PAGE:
by CASSIE McINTYRE
I often get asked “How many times a week do you practice yoga?”
Before I really started buckling down on my practice it was very minimal. I started about seven years ago with maybe 30 minutes twice a week. Those half hour at home sessions eventually grew into a full hour session twice a week and then grew even more from there to about three or four times a week for much longer than an hour. I started with watching YouTube videos mainly for the fear of going to an actual class and facing judgment from the other students. It’s funny because when I built up enough courage to physically bring myself to a studio some of the yogis there would scoff at the fact of me not having a physical teacher to guide me through a practice.
I have a pretty extensive dance background but when it came to starting my yoga journey (and recovering from a serious injury) I found it very challenging. Physically and emotionally it was difficult because I wasn’t as flexible as I once was when I was dancing and the injury didn’t help my esteem in the studio classes. So naturally, YouTube was a good outlet for me until I regained some strength to seek out a studio.
Now many people, including myself, at one time thought flexibility was everything and the key to a proper yoga practice when in reality it’s not. Yoga is about the inner journey to find peace and balance and about keeping a calm and equanimeous mind in a chaotic world.
Whatever your perspective on your yoga journey is I can tell you it’s not about how bendy you are but rather the amount of effort you put in. Whether you’re practicing for 30 minutes a day or three hours a day the time will make no difference if you can’t focus on what you’re doing and why. Consider why you practice. Are you looking for a sweaty workout? Are you practicing for the restorative benefits? Maybe you’re searching for a spiritual experience but whatever it is focus on the why. We could start a pose, work on it for several years, and finally get dialed in but when we try to put the body in positions that aren’t ready for us it could set up for injury.
I can say that finding a studio and the right teachers made a huge difference in my practice and I can only recommend you do the same. The truth is, you might not even know what you’re looking for until you start trying different classes.
Some people are born yogis and for others it can take a lifetime to get there. It can take years to master even the simplest of poses but that one thing is certain, it is a journey. Pay attention to how you feel in your class. The pace and level of practice should feel challenging but not overwhelming. You should feel more relaxed, open, and grounded in your body, not more stressed and disconnected. It’s important you feel some sort of connection to the style you choose so you’ll want to take the class again and develop your practice further.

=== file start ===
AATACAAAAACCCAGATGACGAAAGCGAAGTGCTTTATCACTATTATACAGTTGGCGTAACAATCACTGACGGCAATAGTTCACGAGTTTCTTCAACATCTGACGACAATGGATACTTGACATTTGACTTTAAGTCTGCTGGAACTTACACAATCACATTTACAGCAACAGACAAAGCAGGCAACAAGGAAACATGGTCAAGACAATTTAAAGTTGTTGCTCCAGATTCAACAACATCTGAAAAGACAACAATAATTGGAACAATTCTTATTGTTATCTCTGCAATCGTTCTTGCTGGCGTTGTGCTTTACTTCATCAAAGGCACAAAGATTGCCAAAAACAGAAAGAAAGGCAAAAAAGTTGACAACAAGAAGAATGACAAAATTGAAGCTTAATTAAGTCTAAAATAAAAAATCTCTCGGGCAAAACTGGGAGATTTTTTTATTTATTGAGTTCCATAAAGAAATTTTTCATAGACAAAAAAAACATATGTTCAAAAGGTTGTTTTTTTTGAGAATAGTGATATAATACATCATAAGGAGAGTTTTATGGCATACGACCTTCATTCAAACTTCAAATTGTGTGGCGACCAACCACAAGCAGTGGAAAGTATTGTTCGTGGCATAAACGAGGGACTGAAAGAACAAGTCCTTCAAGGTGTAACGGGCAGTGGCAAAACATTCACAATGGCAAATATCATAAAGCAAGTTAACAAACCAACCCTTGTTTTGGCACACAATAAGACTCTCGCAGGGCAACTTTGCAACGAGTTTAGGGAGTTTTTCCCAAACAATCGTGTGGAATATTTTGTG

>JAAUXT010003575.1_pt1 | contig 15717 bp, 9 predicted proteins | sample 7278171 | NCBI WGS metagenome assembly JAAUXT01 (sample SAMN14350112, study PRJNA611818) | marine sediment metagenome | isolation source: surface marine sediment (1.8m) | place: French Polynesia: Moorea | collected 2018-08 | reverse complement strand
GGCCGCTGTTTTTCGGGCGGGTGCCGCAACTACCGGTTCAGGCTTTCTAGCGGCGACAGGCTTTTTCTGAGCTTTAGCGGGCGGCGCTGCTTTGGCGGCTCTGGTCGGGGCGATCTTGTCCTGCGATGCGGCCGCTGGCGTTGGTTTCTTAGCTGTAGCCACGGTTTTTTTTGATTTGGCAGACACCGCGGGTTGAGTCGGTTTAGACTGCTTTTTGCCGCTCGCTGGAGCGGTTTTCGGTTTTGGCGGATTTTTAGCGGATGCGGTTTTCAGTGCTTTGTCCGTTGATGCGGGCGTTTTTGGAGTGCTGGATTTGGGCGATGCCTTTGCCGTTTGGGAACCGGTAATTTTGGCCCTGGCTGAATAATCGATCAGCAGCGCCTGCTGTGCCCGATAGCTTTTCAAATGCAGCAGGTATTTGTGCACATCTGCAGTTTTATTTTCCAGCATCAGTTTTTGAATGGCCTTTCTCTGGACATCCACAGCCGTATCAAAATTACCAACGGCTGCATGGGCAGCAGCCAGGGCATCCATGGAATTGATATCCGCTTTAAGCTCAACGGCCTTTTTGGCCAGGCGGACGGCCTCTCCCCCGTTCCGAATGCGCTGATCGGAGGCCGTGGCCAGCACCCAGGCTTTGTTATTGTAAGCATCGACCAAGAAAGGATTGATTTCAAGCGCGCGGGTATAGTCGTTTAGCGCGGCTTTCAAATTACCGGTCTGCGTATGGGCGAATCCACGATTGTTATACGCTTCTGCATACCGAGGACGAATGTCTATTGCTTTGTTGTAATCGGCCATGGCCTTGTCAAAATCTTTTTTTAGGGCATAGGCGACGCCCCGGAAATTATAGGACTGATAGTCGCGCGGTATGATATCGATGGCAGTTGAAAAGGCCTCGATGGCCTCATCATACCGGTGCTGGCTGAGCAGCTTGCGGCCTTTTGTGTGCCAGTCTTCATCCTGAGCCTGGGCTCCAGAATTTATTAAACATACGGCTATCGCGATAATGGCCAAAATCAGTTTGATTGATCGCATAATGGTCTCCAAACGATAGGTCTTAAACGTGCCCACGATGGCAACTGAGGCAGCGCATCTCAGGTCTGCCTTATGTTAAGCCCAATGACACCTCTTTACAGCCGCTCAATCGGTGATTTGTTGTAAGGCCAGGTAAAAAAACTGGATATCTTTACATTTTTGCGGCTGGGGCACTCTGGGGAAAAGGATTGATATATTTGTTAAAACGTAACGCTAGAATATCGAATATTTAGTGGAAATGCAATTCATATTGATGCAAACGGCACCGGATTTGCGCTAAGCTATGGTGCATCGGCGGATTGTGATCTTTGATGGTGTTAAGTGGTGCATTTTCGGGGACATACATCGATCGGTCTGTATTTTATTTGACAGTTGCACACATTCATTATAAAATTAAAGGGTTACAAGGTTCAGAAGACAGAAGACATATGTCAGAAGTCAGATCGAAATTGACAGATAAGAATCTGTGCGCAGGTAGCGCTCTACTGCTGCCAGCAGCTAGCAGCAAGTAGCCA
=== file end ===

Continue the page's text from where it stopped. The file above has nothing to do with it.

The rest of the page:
If you’re looking to start practicing somewhere I highly recommend going out and trying the surrounding studios and finding a style that works for you. Not all yoga is the same and that’s a part of what makes the practice so special.
I can say I practice Asthanga yoga, which may be a little more difficult for some. But again find one that works for you. There’s no superior or inferior style. You want to do the one that feels the best for you. There’s Yin yoga, Hatha yoga, Bikram yoga, Vinyasa Flow, Baptiste power yoga, I mean the list goes on and on. The surrounding studios are amazing and super welcoming.
My favorite studio is West Hartford Yoga, or WHY, located in (obviously) West Hartford, Conn. I didn’t know what to expect when I started going there years ago but I have learned a lot and met some amazing teachers along the way who have helped shape my practice. I even had the pleasure of meeting my favorite yogi there, Kino McGregor, whom I started out with because I used to watch and still watch her on YouTube. I am thankful because she is coming here again in October and I honestly can’t wait to practice with her again.
Lastly, you know you’ve found the right class when you feel safe and supported. Like I said, the studio you pick and choose to practice in is imperative so please branch out and try the local studios. Finding a teacher that customizes his or her teachings to the ability and skill level of the student’s present is also a must. When the teacher respects and honors your physical limitations while helping you move outside your comfort zone (in a safe beneficial way) you know you’ve found the right one.
Just know you can always approach the teacher and ask him or her your questions or concerns before class. you should never feel intimidated by a yoga instructor.
Overall, it’s the journey that keeps us practicing and journey that keeps us motivated to push our limits further than we ever thought possible. Timing isn’t everything. Listening to your body and just doing what feels best is enough.
Cassie McIntyre is a NASM certified personal trainer, yoga instructor, and nutritional coach. She works at LA Fitness.